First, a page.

After being hospitalized for postpartum panic attacks, Jackie Lira wasn't sure who to turn to next. The Lawrence stay-at-home mom didn't have health insurance, or a doctor. With no previous history of mental illness, she wasn't seeing a therapist or psychiatrist.
Lira was referred to Heartland Community Health Center. There, she met with a nurse practitioner who prescribed her medications, and a behavioral health consultant for therapy. Now, three months later, Lira is feeling like herself again. "We've done so good that I'm actually getting off all my meds for postpartum," said Lira, 40, a mother of three.
Her care was made possible through a partnership between Heartland and Bert Nash Community Mental Health Center. The behavioral health consultant, Karin Denes-Collar, is actually a Bert Nash employee, but works at Heartland to help its patients with mental health issues.
Advocates of this integrated care model say it provides more coordinated, streamlined treatment to patients and ultimately saves money by catching problems before they fester. Administering mental and physical health care needs in one place makes patients more likely to follow through on care, and reduces stigmas associated with being treated for mental illness, they say.
"Studies have shown that more than half of all visits for primary care involve a behavioral health problem. People with serious and persistent mental illnesses have a life expectancy that's 25 years less than the rest of us," said Bert Nash CEO David Johnson. "So how we make sure people are getting the mental health and primary care they need wherever they are?"
In 2011, a Sunflower Foundation grant began funding Denes-Collar's position at Heartland, where she meets with clients to find out if their illnesses have an underlying behavioral component. Much of the time they do. Patients might, say, not be sleeping enough or eating right.
"What are the things we commonly talk about that we need people to do in this country to be healthier? Exercise more, eat the right diets, those kinds of things. Those are behavioral changes," said Heartland medical director Dan Purdom. "There's not a pill I can give that's going to make that happen."
So Denes-Collar works with patients to alter those behaviors. Since she does it right at Heartland, during or after appointments, patients almost never turn down the opportunity to meet with her. "We have tried to a do this a different way, where we brought you a bunch of business cards and brochures and say, 'Go over to Bert Nash,'" she said. "The problem is, by and large, people don't."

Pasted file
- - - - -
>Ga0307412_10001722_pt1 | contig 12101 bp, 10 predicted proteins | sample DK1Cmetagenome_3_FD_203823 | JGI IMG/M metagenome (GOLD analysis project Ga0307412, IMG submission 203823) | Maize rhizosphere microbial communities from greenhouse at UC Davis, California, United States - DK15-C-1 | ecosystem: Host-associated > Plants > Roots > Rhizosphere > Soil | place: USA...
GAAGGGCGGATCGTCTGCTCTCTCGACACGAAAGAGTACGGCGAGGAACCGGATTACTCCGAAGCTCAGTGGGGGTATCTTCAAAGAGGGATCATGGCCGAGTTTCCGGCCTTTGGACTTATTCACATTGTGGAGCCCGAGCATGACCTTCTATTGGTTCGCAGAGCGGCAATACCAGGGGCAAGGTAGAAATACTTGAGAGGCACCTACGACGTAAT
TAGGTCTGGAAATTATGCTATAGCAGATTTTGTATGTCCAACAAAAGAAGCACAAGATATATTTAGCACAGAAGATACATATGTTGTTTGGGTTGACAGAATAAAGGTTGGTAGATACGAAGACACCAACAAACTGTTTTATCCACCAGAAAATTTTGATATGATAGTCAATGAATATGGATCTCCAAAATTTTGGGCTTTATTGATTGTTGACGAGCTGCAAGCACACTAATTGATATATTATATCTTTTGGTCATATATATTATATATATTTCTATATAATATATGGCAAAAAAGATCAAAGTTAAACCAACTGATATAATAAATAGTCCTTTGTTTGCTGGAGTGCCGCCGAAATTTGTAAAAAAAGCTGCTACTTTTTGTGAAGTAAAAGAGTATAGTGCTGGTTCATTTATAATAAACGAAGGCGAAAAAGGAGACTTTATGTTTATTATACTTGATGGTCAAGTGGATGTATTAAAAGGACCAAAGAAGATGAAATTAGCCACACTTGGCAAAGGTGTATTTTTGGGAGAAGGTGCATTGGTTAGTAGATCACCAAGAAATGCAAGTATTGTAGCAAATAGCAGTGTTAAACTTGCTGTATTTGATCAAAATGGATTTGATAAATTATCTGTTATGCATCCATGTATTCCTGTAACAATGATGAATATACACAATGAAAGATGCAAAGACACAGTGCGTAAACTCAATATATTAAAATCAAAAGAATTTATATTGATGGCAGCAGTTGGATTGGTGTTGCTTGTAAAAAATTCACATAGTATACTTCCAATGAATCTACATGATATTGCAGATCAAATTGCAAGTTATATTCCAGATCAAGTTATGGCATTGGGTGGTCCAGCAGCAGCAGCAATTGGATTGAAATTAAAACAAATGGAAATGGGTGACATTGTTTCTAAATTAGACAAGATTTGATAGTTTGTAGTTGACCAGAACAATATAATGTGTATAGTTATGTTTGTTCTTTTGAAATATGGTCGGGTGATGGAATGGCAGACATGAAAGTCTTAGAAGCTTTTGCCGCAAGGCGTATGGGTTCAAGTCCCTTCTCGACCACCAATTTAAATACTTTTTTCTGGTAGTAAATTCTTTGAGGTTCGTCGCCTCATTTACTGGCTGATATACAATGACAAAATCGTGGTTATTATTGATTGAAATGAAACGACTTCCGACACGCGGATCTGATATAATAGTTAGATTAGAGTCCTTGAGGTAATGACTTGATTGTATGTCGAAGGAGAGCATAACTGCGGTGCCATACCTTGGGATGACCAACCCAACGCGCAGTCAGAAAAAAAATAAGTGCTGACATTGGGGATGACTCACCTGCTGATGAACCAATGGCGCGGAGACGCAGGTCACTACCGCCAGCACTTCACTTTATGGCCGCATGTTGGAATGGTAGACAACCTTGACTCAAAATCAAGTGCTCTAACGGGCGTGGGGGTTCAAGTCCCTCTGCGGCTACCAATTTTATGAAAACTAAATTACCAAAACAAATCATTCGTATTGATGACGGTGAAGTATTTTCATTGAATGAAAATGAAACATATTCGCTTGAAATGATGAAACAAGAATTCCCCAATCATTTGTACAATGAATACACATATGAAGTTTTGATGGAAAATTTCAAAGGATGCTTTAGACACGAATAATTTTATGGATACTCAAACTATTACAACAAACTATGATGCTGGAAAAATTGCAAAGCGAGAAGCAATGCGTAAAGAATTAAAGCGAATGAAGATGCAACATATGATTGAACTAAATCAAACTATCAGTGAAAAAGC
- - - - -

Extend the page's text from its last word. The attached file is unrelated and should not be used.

The two clinics expanded their partnership in the fall, when a nurse practitioner from Heartland began seeing patients at Bert Nash once a week and a Bert Nash psychiatrist, in turn, did the same at Heartland.
Supporters say this model isn't just effective for these two clinics' patient populations, which are largely low income, but all of health care. For that to happen, though, insurance reimbursement would have to start paying for this type of model, since the main funding source now is grants.
These advocates also hope health care can get to a point where there isn't a differentiation between the mental and the physical. To that end, Bert Nash last year purchased the old VFW property at 138 Alabama St., in the hopes it can eventually become a standalone integrated care clinic.
"I believe it is the future of health care and mental health care — that those services are provided where the patients are, as opposed to, 'You go here for one thing and there for another,'" said Johnson, the Bert Nash CEO. "If they don't know what the masthead on the front of the building says ... then we'll have gotten there."
While Lira had never heard of integrated care before her treatment last year for panic attacks, she's glad it's being used in Lawrence. Her postpartum symptoms are under control, and she now has a primary care doctor to go to for her other health care needs. She credits her speedy recovery to the clinics' partnership.
"I don't think I would have had success as fast, in a three-month time span, because it would have been so demanding otherwise," she said. "There would have been so many appointments, and getting babysitters is really hard. Just being able to go to one office building for two different appointments makes it so much easier to manage."